Eight years ago, an industrial development proposed by Tropic Land, LLC on two agricultural lots in Lualualei Valley drew crowds of supporters and opponents to meetings of the City and County of Honolulu’s Planning Commission and the state Land Use Commission (LUC).
To make its development possible, the company needed the city to amend the Wai‘anae Sustainable Communities Plan to allow industrial uses on about 260 acres amidst agricultural lands in the valley. That amendment was ultimately adopted, but the company’s failure to win enough votes from LUC members to change the land use district from Agricultural to Urban — in part because of its inability to secure access from the U.S. Navy, which controls the main access road — effectively halted the project. And years later, the company, whose investors were facing financial troubles, put the lands up for sale.
Enter the Wai‘anae Community Re-Development Corporation (WCRC), more commonly known as MA‘O Organic Farms. MA‘O operations director Gary Maunakea-Forth was one of the most vociferous opponents of the Tropic Land development, telling the LUC in 2011, “We look at Lualualei Valley as a huge opportunity. The soils there are good. Lualualei Valley is the Tuscany of O‘ahu.”
The non-profit organization bid on both of Tropic Land’s parcels, which had a total appraised value of about $4.3 million. On the smaller, 21-acre parcel, MA‘O proposed to plant a variety of food crops. If it manages to buy the larger 236-acre parcel, the organization plans to expand farming and build leasehold homes for farm managers and “others working in the broader community food systems movement,” according to a 10-year plan released in December 2017.
In mid-2018, with the help of a $750,000 grant from the state’s Legacy Land Conservation Program, the Trust for Public Land (TPL) bought the property with the intention of eventually transferring it to the WCRC. According to a report prepared by the Department of Land and Natural Resources’ Division of Forestry and Wildlife (DOFAW), which houses the Legacy Land program, TPL later became aware of a May 2015 unrecorded license agreement Tropic Land had entered into with Oahu SPE 101-14, LLC, a company that planned to develop a solar energy farm on 2.4 acres of the land TPL had just purchased.
The solar company secured a Feed-In-Tariff agreement with Hawaiian Electric Company in December 2017 and is in the process of selling its interest to AES Distributed Energy, Inc. Under various agreements, that company will ultimately be able to operate a solar farm on the property for 20 to 30 years.
Because the initial Legacy Land grant did not contemplate this use, DOFAW asked the Board of Land and Natural Resources on February 8 to amend its approval of the grant to allow the solar farm to be built. After the license expires, the land will used for farming.
Land Board member Chris Yuen asked Maunakea-Forth whether the license came up during negotiations over the purchase price of the property.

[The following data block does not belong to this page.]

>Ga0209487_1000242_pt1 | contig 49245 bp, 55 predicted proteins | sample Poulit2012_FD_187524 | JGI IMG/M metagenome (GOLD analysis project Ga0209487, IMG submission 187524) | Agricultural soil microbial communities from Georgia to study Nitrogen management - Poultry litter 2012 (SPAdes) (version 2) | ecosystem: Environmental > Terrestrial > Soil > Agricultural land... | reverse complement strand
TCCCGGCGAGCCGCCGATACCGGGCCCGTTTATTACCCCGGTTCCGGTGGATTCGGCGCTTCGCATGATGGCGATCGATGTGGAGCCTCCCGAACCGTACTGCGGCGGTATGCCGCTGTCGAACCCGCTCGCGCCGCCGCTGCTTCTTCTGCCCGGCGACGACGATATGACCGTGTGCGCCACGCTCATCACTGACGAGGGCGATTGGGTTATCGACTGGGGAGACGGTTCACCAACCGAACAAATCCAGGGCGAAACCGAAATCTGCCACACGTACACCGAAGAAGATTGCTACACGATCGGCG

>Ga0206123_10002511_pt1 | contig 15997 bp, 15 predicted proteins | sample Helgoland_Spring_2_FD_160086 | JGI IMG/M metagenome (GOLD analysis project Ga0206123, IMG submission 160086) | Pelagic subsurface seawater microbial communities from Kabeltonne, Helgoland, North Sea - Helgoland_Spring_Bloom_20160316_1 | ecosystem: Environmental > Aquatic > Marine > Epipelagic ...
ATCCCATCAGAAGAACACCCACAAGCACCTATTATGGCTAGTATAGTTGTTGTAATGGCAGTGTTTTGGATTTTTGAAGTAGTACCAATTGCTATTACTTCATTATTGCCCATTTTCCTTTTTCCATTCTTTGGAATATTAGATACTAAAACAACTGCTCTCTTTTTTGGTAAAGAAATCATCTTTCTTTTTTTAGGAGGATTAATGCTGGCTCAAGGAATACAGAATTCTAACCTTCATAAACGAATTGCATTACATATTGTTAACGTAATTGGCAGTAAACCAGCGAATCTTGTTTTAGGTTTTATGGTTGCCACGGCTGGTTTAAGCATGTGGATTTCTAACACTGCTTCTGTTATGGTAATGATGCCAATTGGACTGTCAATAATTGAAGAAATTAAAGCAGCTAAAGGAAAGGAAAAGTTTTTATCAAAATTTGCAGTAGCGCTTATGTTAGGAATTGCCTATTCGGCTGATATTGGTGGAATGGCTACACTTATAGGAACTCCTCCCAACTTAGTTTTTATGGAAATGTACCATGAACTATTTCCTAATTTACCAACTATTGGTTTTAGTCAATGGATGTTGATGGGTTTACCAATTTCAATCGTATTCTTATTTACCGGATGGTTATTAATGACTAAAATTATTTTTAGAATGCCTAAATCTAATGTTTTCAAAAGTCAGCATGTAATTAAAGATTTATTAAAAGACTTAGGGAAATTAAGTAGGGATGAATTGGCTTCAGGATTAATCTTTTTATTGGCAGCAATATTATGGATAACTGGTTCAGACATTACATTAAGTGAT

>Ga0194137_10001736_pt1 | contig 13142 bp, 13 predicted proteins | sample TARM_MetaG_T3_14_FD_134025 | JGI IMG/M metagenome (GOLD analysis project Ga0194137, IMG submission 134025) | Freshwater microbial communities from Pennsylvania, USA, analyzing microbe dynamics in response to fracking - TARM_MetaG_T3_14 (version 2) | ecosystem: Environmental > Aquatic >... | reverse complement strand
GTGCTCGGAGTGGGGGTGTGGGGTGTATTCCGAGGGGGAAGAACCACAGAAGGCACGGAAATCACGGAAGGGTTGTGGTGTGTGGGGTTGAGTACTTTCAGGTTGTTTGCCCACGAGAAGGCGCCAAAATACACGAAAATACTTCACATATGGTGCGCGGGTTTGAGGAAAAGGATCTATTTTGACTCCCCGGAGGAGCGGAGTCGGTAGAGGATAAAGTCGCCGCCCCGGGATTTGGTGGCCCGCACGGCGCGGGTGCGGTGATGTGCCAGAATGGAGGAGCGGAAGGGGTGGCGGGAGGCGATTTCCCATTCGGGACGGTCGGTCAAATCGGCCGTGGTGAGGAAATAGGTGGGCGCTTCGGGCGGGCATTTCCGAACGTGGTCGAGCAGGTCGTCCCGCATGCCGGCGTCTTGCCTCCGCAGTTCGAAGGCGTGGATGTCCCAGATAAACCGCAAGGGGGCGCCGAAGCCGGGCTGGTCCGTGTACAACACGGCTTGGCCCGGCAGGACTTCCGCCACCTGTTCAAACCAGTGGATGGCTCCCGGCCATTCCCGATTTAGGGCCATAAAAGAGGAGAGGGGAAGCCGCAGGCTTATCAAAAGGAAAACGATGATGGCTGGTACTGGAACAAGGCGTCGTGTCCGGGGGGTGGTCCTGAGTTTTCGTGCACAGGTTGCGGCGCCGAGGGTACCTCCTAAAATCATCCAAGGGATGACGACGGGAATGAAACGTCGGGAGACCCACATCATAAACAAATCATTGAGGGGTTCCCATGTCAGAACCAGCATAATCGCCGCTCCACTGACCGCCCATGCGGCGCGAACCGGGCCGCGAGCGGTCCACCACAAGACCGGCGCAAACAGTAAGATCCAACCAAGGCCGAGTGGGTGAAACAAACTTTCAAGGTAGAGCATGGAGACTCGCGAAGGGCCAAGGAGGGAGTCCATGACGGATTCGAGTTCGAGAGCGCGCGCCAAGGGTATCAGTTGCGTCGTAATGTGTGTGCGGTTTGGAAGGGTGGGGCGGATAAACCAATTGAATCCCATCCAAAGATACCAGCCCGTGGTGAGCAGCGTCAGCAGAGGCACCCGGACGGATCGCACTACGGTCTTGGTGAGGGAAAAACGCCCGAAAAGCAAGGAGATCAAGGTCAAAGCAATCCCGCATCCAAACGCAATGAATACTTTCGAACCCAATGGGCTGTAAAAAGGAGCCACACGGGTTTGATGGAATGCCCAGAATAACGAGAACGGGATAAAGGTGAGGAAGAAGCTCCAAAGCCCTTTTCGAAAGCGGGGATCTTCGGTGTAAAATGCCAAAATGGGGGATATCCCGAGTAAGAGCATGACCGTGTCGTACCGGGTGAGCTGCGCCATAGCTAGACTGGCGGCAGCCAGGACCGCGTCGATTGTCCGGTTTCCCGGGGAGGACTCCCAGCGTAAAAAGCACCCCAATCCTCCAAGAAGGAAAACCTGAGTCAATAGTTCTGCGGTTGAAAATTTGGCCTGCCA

Maunakea-Forth replied that he was aware of it, but failed to convince the company owners to give the land back.
“I don’t have a problem with what’s being proposed,” Yuen said, adding that if he were selling the property, “I would say, look, I have a revenue stream that I’m giving up in selling this property and it would have bumped up the valuation.”
The TPL’s Steve Rafferty explained that the license came up in due diligence investigations that occurred after the initial Land Board approval. “The solar company showed up when we were very close to closing. They [Tropic Land] had a back-up buyer. Our option was to not buy the property or buy the property and roll the dice, so we bought the property and we’re holding it until MA‘O can get fully funded.” Rafferty reported that the organization has received $350,000 from Freeman Foundation, which will allow MA‘O to complete the sale.
To Yuen’s point about the land’s value, a second appraisal, which factored in the license, determined the property’s value to be nearly $1.4 million, rather than the $1,000,060 TPL paid for it. “Ironically, this turned into a bargain sale,” Rafferty said.
Land Board chair Suzanne Case asked whether it might be possible to elevate the solar panels, allowing farming to occur underneath. There are a couple of solar farms in the state, one on O‘ahu and another on Kaua‘i, that allow for sheep grazing.
“We have no control over the type of installation,” Rafferty replied.
Maunakea-Forth said that the company has a solar farm next door and the panels there are three to four feet off the ground. He also said his organization was less interested in farming beneath the panels and more concerned about how or whether the solar company would use herbicides to control weeds.
Under a revenue-sharing condition of the Legacy Land grant, $424,528 will be returned to the Legacy Land Conservation Fund if the solar farm operates for 20 years. The fund would receive $653,978 if the license agreement extends to its maximum 30 years.
The board ultimately approved the amendment to its 2018 grant approval.
According to MA‘O’s 10-year plan, planting of perennial crops is expected to start on the property this year, with production ramping up to cover 10 acres by 2022.